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09:00-10:30 Session 34F
Location: Maths LT3
The Geometry of Parallelism: Probabilistic and Quantum Effects

ABSTRACT. We present a Geometry of Interaction model for higher-order computation which has the ability to model commutative effects in a parallel setting, and in particular to capture probabilistic and quantum effects. The model comes with a multi-token machine, a proof net system, and a PCF-style language. Being based on a rewrite system equipped with a memory, it has a concrete nature which makes it well suited for building low-level operational descriptions of higher-order languages. A success of this approach is to give (essentially for free) an adequate model for a fully-fledged quantum programming language in which entanglement, duplication, and recursion are all available.

A question which is key to our results is the following: What become the notions of confluence and convergence when a parallel rewrite system has both a probabilistic choice and the possibility of non-termination?

Joint work with Ugo Dal Lago, Benoit Valiron, Akira Yoshimizu

The Geometry of Concurrent Interaction: Handling Multiple Ports by Way of Multiple Tokens

ABSTRACT. We introduce a geometry of interaction model for Mazza's multiport interaction combinators, a graph-theoretic formalism which is able to faithfully capture concurrent computation as embodied by process algebras like the π-calculus. The introduced model is based on token machines in which not one but multiple tokens are allowed to traverse the underlying net at the same time. We prove soundness and adequacy of the introduced model. The former is proved as a simulation result between the token machines one obtains along any reduction sequence. The latter is obtained by a fine analysis of convergence, both in nets and in token machines.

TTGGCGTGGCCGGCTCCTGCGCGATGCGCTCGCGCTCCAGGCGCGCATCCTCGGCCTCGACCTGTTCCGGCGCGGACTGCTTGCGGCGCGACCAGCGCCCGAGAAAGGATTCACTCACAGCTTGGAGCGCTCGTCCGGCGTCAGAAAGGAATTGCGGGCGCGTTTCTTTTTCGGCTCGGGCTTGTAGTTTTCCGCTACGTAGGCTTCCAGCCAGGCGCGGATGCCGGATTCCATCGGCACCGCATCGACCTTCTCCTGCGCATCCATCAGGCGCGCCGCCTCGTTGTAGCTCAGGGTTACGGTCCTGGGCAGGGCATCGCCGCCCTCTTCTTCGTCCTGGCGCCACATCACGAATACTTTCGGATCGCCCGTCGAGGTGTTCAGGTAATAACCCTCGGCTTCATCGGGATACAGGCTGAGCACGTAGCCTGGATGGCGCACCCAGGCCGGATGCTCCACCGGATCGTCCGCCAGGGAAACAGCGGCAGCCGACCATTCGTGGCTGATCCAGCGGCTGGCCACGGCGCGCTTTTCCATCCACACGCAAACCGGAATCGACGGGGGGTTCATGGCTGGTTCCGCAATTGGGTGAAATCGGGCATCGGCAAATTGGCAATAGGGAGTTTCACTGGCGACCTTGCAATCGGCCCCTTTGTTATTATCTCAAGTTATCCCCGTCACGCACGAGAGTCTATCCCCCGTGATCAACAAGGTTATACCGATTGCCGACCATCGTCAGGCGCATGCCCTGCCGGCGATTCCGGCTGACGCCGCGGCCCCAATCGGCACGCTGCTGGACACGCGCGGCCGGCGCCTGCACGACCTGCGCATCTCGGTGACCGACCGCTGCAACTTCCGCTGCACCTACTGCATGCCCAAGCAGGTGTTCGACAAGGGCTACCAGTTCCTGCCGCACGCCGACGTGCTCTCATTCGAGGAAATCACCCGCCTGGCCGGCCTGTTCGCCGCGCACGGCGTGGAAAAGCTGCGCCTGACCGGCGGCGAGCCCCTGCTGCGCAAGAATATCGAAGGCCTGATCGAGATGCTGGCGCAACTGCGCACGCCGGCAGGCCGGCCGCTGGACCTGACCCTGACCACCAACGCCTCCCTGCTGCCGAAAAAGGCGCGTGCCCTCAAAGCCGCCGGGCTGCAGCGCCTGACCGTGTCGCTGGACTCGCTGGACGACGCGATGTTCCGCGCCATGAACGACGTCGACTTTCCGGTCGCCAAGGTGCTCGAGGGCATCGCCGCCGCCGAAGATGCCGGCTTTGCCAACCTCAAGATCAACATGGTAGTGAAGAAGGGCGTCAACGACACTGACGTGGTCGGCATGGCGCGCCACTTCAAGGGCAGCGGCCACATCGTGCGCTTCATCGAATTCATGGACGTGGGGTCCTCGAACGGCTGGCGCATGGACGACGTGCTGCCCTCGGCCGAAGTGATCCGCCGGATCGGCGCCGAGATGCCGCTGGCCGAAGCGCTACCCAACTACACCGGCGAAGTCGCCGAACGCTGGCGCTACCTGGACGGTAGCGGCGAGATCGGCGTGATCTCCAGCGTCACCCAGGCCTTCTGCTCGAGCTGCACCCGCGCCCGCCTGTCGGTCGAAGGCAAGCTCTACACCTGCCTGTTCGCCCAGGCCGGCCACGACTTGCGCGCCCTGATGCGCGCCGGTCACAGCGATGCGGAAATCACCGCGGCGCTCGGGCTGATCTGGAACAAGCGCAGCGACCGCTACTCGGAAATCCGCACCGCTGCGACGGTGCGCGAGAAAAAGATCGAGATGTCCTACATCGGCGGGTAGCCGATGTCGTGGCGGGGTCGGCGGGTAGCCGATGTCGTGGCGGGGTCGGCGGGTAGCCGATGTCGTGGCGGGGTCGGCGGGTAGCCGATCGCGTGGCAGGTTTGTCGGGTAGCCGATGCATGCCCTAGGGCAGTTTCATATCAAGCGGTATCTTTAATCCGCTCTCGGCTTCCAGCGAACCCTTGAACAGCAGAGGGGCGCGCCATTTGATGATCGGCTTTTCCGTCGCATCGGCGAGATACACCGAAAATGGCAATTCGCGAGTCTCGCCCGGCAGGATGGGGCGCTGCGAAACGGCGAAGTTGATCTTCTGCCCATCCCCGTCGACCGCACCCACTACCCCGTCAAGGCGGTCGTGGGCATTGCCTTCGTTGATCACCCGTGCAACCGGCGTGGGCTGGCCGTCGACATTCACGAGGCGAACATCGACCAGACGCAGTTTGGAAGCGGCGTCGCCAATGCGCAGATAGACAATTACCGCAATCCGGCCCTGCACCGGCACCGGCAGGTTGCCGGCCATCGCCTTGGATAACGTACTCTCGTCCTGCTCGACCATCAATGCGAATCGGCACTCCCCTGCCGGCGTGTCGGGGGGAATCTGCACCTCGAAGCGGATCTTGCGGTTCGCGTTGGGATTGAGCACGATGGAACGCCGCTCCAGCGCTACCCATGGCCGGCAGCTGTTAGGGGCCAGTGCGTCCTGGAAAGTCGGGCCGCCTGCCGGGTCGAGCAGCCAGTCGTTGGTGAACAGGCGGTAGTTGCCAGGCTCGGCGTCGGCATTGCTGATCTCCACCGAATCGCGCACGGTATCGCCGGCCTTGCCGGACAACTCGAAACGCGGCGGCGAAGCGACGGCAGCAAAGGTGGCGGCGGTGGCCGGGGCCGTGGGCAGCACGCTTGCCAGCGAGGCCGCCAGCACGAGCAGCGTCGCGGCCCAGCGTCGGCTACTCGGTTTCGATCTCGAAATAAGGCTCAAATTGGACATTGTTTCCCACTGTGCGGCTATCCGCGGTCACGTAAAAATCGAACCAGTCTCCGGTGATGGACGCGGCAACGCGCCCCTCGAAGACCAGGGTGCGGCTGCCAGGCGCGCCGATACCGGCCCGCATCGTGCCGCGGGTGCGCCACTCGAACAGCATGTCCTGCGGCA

Joint work with Ryo Tanaka and Akira Yoshimizu

Coalgebras and Higher-Order Computation: a GoI Approach

ABSTRACT. Girard's geometry of interaction (GoI) can be seen as a compositional compilation method from functional programs to sequential machines, where tokens move around and express interactions between (parts of) programs. Intrigued by the combination of abstract theory and concrete dynamics in GoI, our line of work (with Naohiko Hoshino, Koko Muroya and Toshiki Kataoka) has aimed at exploiting, in GoI, results from the theory of coalgebra---a categorical abstraction of state-based transition systems that has found its use principally in concurrency theory. Such reinforced connection between higher-order computation and state-based dynamics is made possible thanks to an elegant categorical axiomatization of GoI by Abramsky, Haghverdi and Scott, where traced monoidal categories are identified to be essential in modeling interaction. In the talk I shall lay out these basic ideas, together with some of our results on: GoI semantics for a quantum programming language; and extension of GoI with algebraic effects.

10:30-11:00Coffee Break
11:00-12:30 Session 38F
Location: Maths LT3
Making parallel-or deterministic again: intentional full abstraction for por